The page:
A sight to behold: The longest partial lunar eclipse in almost 600 years happening early Friday

The moon enters the Earth’s shadow early Friday morning

This lunar eclipse will last 6 hours and 1 minute, the longest the moon has been in the Earth’s shadow since February 18, 1440.

United States – Early Friday morning, Nov. 19, early risers are getting to see a partial lunar eclipse. A partial eclipse is when the moon enters what’s called the penumbra.

Watch the live event here.

A total eclipse occurs when the moon enters the umbra. This is the innermost and darkest part of the Earth’s shadow, where light from the sun is completely blocked. This will not be a total lunar eclipse, but it will be close. 97% of the moon will enter the umbra. It will be visible in all of North America.

This lunar eclipse will last 6 hours and 1 minute, the longest the moon has been in the Earth’s shadow since February 18, 1440. The reason this is so long lasting is the moon is near apogee. That is the farthest distance the moon is from the Earth. This distance creates a slower orbit around the earth so it will take longer for the moon to go through the Earth’s shadow.

All of North American can see the partial eclipse of the moon (Copyright 2021 by KPRC Click2Houston - All rights reserved.)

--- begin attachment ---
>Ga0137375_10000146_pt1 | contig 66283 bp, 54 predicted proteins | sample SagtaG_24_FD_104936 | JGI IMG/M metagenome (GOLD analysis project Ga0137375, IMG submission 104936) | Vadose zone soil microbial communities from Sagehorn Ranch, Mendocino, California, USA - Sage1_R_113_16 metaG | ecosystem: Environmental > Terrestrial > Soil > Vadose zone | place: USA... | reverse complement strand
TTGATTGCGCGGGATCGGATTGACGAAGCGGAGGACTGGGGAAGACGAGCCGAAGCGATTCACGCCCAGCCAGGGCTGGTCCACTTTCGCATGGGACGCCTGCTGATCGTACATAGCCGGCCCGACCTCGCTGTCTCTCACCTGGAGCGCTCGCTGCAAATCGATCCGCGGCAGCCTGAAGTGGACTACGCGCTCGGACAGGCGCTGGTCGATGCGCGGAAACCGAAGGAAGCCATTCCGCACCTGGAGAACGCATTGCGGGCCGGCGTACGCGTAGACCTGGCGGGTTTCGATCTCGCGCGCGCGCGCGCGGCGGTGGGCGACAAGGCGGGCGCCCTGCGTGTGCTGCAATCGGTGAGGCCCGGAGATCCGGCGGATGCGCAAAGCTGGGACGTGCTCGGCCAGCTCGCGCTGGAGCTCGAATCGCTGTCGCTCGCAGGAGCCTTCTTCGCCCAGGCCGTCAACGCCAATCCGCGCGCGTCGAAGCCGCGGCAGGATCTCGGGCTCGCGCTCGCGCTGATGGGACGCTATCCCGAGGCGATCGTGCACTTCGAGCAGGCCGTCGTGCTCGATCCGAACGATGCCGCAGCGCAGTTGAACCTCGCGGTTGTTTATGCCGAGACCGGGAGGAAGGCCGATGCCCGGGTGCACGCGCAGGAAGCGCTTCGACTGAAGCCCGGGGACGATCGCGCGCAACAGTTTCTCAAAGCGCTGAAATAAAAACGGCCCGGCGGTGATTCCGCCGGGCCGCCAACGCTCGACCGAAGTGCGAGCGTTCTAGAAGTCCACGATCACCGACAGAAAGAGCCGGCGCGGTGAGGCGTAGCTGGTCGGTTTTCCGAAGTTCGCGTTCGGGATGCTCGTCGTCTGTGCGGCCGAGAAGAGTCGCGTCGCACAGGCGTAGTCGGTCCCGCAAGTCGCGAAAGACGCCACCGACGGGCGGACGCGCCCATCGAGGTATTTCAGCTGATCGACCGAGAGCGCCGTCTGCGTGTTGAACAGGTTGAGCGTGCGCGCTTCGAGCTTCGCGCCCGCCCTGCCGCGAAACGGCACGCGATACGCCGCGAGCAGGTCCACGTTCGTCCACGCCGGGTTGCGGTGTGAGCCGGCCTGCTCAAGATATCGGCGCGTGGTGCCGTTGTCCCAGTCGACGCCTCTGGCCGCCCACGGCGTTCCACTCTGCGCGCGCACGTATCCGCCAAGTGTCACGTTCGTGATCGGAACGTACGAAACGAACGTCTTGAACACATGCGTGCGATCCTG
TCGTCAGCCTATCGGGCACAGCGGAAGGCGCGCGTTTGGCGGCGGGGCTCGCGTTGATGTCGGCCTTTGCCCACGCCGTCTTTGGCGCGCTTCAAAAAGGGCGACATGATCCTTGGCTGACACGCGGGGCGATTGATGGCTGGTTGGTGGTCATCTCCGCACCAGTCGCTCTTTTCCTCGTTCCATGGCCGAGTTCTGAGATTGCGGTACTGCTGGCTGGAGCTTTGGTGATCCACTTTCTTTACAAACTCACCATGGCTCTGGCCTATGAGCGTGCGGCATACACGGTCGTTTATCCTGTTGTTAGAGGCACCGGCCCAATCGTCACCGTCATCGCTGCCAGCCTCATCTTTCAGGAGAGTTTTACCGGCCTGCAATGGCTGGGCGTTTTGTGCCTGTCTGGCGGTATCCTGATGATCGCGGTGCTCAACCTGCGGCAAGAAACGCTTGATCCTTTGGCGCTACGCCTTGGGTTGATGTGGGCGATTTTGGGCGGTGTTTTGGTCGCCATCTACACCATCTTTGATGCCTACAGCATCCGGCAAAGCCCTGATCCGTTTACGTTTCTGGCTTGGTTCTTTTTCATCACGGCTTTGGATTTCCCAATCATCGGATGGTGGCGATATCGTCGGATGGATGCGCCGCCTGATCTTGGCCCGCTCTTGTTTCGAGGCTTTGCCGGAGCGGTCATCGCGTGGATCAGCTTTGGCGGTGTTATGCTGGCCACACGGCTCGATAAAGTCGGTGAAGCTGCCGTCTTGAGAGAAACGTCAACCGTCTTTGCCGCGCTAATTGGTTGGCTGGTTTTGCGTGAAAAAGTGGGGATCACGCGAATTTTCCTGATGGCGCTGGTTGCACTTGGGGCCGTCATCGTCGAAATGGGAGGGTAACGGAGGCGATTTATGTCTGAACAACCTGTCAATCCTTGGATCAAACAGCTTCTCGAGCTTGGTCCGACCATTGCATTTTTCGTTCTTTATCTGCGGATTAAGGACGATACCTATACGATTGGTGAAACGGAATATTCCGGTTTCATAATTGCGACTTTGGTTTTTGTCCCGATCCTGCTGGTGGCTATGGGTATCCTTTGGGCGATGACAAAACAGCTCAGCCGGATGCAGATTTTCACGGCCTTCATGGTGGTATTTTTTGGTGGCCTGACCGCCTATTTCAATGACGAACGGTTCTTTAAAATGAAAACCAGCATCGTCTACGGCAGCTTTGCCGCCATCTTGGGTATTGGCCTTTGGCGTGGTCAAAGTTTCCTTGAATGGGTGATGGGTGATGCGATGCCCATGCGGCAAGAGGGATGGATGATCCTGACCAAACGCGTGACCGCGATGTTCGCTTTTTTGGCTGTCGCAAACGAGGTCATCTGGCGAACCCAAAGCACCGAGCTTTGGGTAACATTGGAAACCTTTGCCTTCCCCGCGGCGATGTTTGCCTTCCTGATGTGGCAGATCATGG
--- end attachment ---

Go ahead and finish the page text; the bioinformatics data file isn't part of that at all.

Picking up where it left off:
The 3% of the moon that doesn’t enter the full Earth’s shadow will prevent the moon from turning a deep red color as we’ve seen in recent years with total lunar eclipses. The reason the moon changes to a reddish color is because of the Earth’s atmosphere. What we normally see is the white/gray face of moon illuminated by sunlight. But during an eclipse, as the moon enters the Earth’s shadow the only colors refracting on to the surface of the moon are red and orange. If you are on the surface of the moon during an eclipse looking at the Earth, you are seeing every sunrise and sunset at the same time.

What the Earth looks like as seen from the moon during a lunar eclipse

You don’t need a telescope or binoculars. Simply look west between 1:18 and 4:47 a.m. But the best time to view the moon is 3:03. This is when the moon will take on a tangerine color. And there is a chance you may see a passing meteor from the Leonid Meteor Shower that peaks November 17th and 18th. Exact times are listed below.

The forecast is for clear skies Friday morning. If you get any excellent pictures, please share them with me on Twitter, Facebook or Instagram, tagging @kprc2anthony.

This is a picture I took of the January 31, 2018, Lunar Eclipse. It’s a good example how to our naked eye the red color of the moon is breathtaking. But our mobile phones do not capture this event well. While not needed, binoculars and telescopes enhance the view of the moon.

This is a picture I took of the moon rising above palm trees (Copyright 2021 by KPRC Click2Houston - All rights reserved.)

My all time favorite Lunar Eclipse photo was taken by professional photographer Mike Mezeul. There isn’t a much more Texas moon picture than this.

April 15, 2014 - Shown with permission by Mike Mezuel (Mike Mezeul II mikemezphotography.com 972-365-0118)

This full moon this month is called the Beaver Moon. Our last total lunar eclipse was the Flower Moon in May. Here is a fun video we put together at NBC.

And if you miss this one, the next total lunar eclipse is May 16, 2022 and it will be much earlier, occurring at 10:29 p.m.


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